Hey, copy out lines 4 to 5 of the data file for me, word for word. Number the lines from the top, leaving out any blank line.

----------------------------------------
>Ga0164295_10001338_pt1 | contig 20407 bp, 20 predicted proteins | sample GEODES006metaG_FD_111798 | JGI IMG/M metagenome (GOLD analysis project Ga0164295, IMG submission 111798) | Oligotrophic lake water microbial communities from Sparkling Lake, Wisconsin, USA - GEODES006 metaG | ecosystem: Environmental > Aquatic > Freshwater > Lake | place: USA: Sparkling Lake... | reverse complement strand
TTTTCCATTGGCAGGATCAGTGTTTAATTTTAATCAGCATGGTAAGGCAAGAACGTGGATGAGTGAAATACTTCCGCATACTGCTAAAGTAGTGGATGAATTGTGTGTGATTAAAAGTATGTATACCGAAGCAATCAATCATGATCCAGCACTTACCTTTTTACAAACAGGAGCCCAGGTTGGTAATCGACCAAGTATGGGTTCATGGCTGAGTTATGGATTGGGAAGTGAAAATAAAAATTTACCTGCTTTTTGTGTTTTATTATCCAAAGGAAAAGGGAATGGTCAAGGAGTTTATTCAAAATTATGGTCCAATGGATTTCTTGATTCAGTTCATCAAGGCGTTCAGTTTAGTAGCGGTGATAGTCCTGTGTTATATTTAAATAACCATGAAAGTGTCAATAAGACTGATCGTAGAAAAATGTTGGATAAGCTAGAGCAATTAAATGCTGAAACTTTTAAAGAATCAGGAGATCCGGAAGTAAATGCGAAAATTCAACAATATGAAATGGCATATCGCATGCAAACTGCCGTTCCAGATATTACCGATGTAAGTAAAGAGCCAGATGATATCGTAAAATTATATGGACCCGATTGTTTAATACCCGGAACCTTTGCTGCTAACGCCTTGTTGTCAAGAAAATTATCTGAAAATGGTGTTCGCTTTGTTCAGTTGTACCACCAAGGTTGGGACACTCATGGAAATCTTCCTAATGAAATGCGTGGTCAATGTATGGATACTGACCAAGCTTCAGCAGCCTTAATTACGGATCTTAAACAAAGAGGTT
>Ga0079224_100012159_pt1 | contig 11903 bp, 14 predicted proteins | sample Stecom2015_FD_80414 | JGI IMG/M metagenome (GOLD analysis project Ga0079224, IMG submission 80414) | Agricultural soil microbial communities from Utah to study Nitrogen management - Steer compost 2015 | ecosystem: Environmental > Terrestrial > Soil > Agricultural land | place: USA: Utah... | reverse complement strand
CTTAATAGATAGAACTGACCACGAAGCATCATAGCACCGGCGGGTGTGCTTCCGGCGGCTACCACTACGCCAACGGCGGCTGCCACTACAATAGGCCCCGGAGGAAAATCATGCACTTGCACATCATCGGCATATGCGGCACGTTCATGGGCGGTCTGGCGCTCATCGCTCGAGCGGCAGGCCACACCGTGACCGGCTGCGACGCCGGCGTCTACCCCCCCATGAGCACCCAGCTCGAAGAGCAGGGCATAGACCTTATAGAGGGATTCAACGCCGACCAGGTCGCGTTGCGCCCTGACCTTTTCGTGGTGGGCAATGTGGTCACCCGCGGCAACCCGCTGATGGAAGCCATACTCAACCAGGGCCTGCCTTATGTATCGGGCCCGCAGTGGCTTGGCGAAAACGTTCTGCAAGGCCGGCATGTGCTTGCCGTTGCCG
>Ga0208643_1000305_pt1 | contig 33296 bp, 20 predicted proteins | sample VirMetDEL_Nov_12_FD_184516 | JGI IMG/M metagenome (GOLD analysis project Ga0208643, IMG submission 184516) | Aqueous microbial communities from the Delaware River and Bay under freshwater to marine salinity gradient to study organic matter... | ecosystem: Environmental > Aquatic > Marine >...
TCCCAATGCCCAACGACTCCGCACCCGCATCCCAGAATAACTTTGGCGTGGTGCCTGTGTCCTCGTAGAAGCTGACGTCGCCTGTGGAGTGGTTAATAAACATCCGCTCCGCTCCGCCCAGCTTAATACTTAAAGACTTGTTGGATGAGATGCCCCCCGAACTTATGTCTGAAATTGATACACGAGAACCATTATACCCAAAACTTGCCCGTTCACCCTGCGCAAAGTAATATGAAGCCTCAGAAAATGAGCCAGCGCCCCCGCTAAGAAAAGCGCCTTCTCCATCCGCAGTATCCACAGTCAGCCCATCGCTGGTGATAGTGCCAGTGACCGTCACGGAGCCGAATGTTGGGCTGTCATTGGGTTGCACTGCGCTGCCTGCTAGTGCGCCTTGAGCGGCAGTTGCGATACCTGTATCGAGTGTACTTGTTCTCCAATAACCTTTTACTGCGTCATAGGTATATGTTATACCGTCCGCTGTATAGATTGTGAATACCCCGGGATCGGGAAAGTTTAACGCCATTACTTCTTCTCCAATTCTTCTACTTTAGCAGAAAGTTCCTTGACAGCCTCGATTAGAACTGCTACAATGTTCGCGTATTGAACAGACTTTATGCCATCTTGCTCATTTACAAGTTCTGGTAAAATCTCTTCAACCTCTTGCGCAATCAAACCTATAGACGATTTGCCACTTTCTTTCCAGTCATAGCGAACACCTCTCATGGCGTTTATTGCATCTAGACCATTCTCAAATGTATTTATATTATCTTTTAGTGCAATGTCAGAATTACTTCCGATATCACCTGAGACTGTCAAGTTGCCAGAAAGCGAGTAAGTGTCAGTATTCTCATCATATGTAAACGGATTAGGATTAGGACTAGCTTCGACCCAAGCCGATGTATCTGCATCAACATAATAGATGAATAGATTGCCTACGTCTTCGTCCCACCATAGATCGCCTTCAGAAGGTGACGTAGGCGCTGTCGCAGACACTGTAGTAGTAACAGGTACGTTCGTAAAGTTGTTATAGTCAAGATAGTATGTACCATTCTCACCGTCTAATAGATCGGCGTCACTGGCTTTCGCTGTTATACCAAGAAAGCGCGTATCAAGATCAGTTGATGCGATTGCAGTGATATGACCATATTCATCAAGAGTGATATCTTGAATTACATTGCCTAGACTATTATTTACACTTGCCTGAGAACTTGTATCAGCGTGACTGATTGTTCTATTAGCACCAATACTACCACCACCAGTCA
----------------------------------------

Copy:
CTTAATAGATAGAACTGACCACGAAGCATCATAGCACCGGCGGGTGTGCTTCCGGCGGCTACCACTACGCCAACGGCGGCTGCCACTACAATAGGCCCCGGAGGAAAATCATGCACTTGCACATCATCGGCATATGCGGCACGTTCATGGGCGGTCTGGCGCTCATCGCTCGAGCGGCAGGCCACACCGTGACCGGCTGCGACGCCGGCGTCTACCCCCCCATGAGCACCCAGCTCGAAGAGCAGGGCATAGACCTTATAGAGGGATTCAACGCCGACCAGGTCGCGTTGCGCCCTGACCTTTTCGTGGTGGGCAATGTGGTCACCCGCGGCAACCCGCTGATGGAAGCCATACTCAACCAGGGCCTGCCTTATGTATCGGGCCCGCAGTGGCTTGGCGAAAACGTTCTGCAAGGCCGGCATGTGCTTGCCGTTGCCG
>Ga0208643_1000305_pt1 | contig 33296 bp, 20 predicted proteins | sample VirMetDEL_Nov_12_FD_184516 | JGI IMG/M metagenome (GOLD analysis project Ga0208643, IMG submission 184516) | Aqueous microbial communities from the Delaware River and Bay under freshwater to marine salinity gradient to study organic matter... | ecosystem: Environmental > Aquatic > Marine >...